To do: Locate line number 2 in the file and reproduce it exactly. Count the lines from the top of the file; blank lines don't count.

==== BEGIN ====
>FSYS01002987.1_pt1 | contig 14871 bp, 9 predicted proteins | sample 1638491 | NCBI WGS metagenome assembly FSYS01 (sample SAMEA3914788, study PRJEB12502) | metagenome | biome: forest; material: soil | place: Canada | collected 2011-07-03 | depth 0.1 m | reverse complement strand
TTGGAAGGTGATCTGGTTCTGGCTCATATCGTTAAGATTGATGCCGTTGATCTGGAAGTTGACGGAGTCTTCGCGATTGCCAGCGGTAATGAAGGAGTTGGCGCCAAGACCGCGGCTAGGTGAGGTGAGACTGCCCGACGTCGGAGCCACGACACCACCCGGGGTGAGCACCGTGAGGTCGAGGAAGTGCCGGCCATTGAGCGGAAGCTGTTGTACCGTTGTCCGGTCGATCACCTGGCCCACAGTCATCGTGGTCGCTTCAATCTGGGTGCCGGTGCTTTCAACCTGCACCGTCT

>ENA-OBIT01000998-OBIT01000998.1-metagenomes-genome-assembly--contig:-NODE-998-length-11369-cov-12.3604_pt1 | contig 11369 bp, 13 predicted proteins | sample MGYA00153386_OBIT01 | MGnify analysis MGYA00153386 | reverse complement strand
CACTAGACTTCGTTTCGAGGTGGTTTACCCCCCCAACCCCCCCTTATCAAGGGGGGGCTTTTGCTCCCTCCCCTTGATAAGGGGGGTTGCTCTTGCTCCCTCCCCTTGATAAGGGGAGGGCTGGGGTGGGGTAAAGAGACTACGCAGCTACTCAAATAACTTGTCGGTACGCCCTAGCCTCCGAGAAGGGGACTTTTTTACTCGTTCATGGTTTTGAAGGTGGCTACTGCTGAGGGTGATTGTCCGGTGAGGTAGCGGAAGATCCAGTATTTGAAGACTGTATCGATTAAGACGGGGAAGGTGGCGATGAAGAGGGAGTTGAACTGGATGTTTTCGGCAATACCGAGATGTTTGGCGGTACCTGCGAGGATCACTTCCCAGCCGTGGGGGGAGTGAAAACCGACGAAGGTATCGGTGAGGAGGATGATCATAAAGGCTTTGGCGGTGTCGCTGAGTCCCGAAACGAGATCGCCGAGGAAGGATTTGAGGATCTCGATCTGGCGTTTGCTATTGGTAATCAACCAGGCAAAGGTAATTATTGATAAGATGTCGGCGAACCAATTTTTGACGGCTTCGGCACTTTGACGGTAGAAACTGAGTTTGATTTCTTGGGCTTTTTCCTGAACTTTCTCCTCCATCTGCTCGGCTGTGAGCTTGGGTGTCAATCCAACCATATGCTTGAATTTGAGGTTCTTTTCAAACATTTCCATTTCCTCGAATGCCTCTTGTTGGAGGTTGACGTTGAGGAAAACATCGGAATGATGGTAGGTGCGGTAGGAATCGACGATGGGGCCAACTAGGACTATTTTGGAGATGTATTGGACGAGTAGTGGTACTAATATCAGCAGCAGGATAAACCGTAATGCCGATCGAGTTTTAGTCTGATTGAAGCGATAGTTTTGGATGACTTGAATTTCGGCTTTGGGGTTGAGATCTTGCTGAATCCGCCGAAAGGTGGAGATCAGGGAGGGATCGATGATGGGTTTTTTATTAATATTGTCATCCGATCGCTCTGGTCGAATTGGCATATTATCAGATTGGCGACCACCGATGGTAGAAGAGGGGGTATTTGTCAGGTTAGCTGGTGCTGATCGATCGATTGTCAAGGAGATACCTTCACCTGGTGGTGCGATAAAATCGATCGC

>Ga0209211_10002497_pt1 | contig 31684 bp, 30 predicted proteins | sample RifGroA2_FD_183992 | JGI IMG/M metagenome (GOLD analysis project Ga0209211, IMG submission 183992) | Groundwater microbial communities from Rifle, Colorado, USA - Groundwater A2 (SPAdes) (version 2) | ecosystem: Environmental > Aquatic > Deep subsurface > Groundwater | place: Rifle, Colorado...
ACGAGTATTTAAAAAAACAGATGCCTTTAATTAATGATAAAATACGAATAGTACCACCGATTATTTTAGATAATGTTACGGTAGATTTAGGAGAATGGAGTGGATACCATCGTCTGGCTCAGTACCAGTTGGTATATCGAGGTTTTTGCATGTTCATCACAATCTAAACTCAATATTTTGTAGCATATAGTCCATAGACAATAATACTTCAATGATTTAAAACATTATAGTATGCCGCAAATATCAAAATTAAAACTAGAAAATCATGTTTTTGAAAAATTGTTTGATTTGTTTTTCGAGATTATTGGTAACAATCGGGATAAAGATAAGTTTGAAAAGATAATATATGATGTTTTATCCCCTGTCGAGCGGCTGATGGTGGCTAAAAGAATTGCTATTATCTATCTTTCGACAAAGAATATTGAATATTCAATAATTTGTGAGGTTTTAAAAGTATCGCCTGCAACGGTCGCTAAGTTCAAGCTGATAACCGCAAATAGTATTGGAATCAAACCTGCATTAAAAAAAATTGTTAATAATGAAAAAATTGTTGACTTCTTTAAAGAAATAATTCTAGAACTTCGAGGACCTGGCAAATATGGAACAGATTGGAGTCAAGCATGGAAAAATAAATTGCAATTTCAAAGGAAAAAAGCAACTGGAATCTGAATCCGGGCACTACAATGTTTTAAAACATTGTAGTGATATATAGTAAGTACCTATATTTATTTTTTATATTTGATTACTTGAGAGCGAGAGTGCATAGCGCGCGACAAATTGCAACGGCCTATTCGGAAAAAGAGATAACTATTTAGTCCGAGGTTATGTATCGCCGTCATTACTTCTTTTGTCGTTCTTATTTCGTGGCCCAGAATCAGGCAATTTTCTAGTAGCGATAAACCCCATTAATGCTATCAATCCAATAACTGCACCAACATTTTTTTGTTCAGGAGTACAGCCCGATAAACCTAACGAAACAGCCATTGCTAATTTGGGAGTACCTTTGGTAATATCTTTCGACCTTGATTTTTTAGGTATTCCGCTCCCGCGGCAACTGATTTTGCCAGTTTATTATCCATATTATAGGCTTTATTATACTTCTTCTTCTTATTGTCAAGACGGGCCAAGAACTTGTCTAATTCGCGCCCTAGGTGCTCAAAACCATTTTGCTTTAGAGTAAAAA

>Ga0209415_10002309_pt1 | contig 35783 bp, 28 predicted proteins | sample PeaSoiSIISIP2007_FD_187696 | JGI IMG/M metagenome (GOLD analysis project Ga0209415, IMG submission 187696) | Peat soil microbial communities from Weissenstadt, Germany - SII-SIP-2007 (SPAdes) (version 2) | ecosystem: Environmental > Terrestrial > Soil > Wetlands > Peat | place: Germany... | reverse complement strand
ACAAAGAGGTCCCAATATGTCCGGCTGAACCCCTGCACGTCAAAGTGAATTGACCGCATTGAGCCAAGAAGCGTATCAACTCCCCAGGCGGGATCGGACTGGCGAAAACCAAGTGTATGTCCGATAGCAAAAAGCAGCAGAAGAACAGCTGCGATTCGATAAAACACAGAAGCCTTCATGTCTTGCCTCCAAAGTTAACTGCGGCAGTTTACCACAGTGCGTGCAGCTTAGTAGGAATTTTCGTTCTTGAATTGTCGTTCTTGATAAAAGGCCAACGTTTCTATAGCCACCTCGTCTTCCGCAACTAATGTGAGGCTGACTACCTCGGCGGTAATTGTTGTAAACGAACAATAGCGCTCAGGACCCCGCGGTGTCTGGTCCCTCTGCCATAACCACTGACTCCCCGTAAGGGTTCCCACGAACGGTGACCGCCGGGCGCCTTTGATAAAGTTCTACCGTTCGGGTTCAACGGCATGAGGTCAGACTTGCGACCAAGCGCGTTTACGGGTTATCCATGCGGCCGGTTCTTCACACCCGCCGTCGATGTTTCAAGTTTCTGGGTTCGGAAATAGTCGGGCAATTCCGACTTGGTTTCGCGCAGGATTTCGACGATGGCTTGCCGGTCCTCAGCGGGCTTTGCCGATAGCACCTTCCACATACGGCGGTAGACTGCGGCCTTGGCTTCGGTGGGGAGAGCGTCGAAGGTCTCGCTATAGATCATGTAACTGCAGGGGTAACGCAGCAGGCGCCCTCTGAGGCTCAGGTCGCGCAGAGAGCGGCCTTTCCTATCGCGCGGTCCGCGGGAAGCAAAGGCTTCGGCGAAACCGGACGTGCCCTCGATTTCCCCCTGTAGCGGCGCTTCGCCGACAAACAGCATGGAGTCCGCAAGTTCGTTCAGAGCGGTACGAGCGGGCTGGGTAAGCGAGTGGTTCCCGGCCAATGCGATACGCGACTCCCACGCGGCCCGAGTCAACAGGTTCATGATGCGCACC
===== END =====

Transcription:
TTGGAAGGTGATCTGGTTCTGGCTCATATCGTTAAGATTGATGCCGTTGATCTGGAAGTTGACGGAGTCTTCGCGATTGCCAGCGGTAATGAAGGAGTTGGCGCCAAGACCGCGGCTAGGTGAGGTGAGACTGCCCGACGTCGGAGCCACGACACCACCCGGGGTGAGCACCGTGAGGTCGAGGAAGTGCCGGCCATTGAGCGGAAGCTGTTGTACCGTTGTCCGGTCGATCACCTGGCCCACAGTCATCGTGGTCGCTTCAATCTGGGTGCCGGTGCTTTCAACCTGCACCGTCT